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Moving from Europe to South Africa

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  • Moving from Europe to South Africa

    Originally posted by Detje
    Thank you so much for replying. I don't know what to think anymore. Is South Africa for us or not? I would very much like a teaching job there. I'm a language teacher and I speak fluently Dutch (my mothertongue), French, English and to some extend German.
    Do you think there will be a job for me?

    How is education like in South Africa? Are there enough teachers? What is the salary?
    My husband is a technician. He now works in a laboratory for contruction materials. He runs the tests for e.g. tiles, bricks etc.

    I find it most frustrating that there is so little thrustable information available. Although South Africa is coming up as 'the' holiday resort in TV commercials.

    Thank you for helping me out,
    English is taught in South African schools as a first, second and third language. French is taught in high schools as a third language, as is German, but less commonly. Dutch is not taught in South African schools, although first language Afrikaans students used to read some Dutch in their very senior course work.

    South Africa is experiencing a shortage of teachers -- see the 11 Teachers a day die of AIDS thread for more information. The reality of it is that there are teaching jobs available, but most of them are likely in areas that a European immigrant would not like to teach in.

    If you are brave and up for an emotional challenge, then perhaps a rural or township school will be exciting or rewarding for you. Many people cannot stand the heartbreak of teaching a class in which approximately 10% are HIV+, a class in which many are AIDS orphans or are soon to become so, or in a school where many of your fellow teachers are HIV+ or even dying of AIDS. Schools in the formerly "black" areas are still critically short on funds and facilities. They still suffer large class sizes (in excess of 40 or 50) and children with behaviour problems.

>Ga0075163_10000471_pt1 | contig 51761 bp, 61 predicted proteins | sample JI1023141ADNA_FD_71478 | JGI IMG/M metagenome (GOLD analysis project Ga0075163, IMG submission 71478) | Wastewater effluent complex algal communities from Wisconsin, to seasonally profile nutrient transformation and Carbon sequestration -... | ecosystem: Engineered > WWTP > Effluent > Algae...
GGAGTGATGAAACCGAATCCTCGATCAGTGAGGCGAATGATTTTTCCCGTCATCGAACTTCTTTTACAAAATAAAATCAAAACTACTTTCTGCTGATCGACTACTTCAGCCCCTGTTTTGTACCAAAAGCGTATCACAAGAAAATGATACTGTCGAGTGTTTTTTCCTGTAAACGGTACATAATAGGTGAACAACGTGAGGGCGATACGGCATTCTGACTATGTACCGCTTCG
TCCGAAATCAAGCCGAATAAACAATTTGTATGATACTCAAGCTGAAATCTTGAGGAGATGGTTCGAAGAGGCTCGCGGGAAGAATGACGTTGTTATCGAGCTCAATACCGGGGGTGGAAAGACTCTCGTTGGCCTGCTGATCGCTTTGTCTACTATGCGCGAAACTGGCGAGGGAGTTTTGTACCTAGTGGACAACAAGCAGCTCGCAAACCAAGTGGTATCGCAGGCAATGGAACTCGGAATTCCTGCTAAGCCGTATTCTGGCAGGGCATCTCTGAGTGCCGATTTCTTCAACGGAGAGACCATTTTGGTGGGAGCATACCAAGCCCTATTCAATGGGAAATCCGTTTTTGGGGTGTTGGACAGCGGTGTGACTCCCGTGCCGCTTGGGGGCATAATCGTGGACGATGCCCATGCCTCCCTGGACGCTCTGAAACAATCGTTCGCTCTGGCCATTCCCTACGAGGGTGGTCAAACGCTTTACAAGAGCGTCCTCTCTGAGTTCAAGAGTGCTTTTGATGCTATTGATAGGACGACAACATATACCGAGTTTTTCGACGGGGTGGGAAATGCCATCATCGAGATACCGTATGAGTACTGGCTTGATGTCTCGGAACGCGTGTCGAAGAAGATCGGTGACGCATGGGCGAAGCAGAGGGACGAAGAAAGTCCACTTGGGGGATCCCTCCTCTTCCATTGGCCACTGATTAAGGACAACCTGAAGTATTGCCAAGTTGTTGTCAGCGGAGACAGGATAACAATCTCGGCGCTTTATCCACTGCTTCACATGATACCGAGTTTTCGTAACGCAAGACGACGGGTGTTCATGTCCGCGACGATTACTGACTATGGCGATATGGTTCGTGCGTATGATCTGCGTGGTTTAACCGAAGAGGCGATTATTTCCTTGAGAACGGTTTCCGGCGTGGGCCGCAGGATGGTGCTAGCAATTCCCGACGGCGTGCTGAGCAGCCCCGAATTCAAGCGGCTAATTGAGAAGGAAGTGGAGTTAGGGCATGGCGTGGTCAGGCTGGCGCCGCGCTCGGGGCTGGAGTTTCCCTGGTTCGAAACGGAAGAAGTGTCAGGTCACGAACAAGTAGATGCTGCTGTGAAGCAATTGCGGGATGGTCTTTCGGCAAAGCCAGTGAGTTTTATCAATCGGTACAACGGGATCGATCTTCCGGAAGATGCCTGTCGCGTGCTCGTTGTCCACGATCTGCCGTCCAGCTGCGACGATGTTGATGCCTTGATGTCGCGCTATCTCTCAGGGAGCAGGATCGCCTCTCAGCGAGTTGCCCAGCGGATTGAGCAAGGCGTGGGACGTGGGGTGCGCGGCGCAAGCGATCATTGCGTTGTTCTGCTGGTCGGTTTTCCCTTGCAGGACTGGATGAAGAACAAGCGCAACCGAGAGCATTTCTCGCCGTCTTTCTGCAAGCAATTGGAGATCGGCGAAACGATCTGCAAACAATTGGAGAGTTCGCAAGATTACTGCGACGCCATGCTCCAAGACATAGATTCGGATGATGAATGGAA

I do not want to dissuade you. My sister-in-law, who is South African but had only taught for 7 months in London schools and otherwise didn't have any teaching experience was hired by a "nice" suburban school within a month of job seeking. She'd started by volunteering in another nice suburban school, and was given a reference by that school. There are "good" jobs out there, but there are plenty more jobs in undesirable schools.

    Teacher Seeker is a website where you can list your qualifications and contact details. Nombulelo, who had worked as a domestic servant to my parents for 15 years, during the course of which she'd qualified as a primary school teacher, was unable to find work even 3 years after graduating. I posted her CV on that site on Friday and she had her first interview on Monday and was hired by Wednesday. She was not afraid to work in the townships, however. Teacher Seeker has a forum where you can discuss issues like salary and job availability.

    Depending on your qualifications, you might be able to teach in a university. A standard bachelor's degree/teaching diploma won't qualify you for this, however. If you have a Masters' degree in languages or education, however, you might try that avenue.

    Both you and your husband will find yourselves up against Affirmative Action. There are plenty of non-white construction/engineering technicians, which doesn't mean that he won't get a job, but his experience will have to be good and he'll have to be patient. If he's entrepreneurial and confident of his abilities, he might want to open his own business and sub-contract. The South African Institution of Civil Engineers site, or perhaps the Engineering Council of South Africa, might be helpful to him.

    I am a Civil Engineer and though I no longer live in South Africa, I can point out the main contractors/consultants.

    South Africa is a beautiful country with a growing economy and a glorious climate. House prices are escalating and the cost of living is comparable to Europe, while salaries can be lower. Crime rates are much higher than in Europe. Immigration is also very limited. You should consult the South African Department of Home Affairs with regard to immigration options.

    Best of luck and feel free to post any further questions below!